And my original point, which was simply that the Constitution does not make it as difficult to enact controversial legislation as Professor Levinson often suggests, would still stand.

No, your point would only stand IF the bill is unpopular in the sense you mean. That's why I keep pointing out that it's not actually unpopular in that sense.

In any case, the American system is not designed to mirror daily public opinion polls. If it were, then this poll would mean that we are happy that we passed the bill that yesterday we didn't want. Sorry, but I don't think that's right.

THIS BILL, in fact, was not wanted by a majority of Americans. The reasons for it being so, are irrelevant to the argument.

This is wrong for the reason I noted above. I'm personally in the swing group that thinks this bill should have been better. That doesn't mean I didn't want Congress to pass it or want it repealed. It's rather as if I went out to dinner and had my heart set on the swordfish, only to find the restaurant was out (all taken by selfish libertarians). Now I have to "settle" for the prime rib. The fact that I really wanted the swordfish doesn't mean I reject the prime rib or that I walk out of the restaurant. It just means I'd rather have had something even better.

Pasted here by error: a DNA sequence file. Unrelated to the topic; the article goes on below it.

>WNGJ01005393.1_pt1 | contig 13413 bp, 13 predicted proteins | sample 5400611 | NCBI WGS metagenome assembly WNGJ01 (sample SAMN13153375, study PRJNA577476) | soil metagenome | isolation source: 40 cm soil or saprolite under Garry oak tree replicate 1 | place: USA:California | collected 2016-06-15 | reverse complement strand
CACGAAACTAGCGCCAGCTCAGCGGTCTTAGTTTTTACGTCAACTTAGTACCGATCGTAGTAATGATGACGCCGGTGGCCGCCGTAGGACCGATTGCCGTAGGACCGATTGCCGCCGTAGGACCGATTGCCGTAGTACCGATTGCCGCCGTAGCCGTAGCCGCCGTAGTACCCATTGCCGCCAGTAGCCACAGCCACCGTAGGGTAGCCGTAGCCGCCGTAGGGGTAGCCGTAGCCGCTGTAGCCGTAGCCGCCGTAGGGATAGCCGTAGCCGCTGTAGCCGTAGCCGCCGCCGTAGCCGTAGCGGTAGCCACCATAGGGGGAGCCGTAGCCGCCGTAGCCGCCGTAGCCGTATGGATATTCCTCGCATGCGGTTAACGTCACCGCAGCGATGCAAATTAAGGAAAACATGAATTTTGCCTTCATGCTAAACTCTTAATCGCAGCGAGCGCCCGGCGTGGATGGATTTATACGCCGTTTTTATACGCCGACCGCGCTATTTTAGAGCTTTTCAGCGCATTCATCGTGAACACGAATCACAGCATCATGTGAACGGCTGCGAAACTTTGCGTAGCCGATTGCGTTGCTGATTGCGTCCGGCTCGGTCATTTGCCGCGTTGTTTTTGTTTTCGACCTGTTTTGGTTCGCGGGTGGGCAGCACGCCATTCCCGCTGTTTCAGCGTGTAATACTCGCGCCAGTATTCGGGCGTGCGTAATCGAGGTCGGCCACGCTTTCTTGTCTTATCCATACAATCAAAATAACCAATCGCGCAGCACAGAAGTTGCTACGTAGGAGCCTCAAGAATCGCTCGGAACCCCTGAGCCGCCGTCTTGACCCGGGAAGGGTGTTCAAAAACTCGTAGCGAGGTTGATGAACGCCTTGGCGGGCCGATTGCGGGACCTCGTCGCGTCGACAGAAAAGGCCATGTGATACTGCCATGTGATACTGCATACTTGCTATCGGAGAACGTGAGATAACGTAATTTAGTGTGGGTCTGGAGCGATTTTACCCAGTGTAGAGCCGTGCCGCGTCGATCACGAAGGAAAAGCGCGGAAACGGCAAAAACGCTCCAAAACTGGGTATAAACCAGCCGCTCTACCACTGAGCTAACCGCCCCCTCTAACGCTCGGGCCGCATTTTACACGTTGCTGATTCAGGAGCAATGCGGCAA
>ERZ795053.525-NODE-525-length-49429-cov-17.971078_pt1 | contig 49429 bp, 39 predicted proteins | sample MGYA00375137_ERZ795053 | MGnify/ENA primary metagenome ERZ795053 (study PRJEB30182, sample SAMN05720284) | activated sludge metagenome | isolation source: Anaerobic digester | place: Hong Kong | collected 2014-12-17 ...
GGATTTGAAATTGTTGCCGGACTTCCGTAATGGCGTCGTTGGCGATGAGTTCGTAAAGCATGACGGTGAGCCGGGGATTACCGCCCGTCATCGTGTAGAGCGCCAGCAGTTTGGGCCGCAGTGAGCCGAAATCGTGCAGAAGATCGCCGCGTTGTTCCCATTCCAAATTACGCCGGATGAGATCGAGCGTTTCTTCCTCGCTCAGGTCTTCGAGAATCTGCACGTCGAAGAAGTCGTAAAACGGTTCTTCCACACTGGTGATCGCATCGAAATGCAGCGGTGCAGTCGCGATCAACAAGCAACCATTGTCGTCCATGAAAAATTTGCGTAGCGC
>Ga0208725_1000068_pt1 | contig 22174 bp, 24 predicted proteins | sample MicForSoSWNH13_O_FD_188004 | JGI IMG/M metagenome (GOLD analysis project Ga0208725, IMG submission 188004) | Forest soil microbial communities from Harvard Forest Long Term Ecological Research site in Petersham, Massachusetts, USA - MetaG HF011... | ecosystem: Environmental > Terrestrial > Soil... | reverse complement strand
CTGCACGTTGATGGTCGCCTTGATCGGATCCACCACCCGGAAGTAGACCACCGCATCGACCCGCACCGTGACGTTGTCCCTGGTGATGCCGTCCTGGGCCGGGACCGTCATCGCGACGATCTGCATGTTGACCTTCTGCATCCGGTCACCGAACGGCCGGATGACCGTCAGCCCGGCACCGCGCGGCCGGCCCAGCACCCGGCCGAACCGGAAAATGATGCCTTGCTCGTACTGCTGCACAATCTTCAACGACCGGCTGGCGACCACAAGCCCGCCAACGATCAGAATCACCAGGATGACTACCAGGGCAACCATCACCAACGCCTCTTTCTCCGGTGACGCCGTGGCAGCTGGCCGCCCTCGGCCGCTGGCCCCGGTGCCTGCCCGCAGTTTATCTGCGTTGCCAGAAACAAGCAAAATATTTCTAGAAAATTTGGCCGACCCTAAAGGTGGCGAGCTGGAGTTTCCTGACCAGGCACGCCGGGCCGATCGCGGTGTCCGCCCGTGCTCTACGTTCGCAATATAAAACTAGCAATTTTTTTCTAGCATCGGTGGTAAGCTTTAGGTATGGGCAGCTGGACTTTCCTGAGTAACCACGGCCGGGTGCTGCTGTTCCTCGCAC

mls .. I don't think you are addressing me, since I specifically answered something you said. That is, answering a claim made here:

I think that any fair-minded person would have to concede that if one looks at the election results in Virginia, New Jersey and particularly Massachusetts, the town hall meetings and protests, and the consistent results of the opinion polls, that there is no popular majority in favor of the legislation.

Maybe the people in NJ and VA just don't like same sex marriage. The governor has more power in that area than this in that respect. Of course, it can just be that the opposition was weak and state issues dominated. Seemed that way from my perch in NY.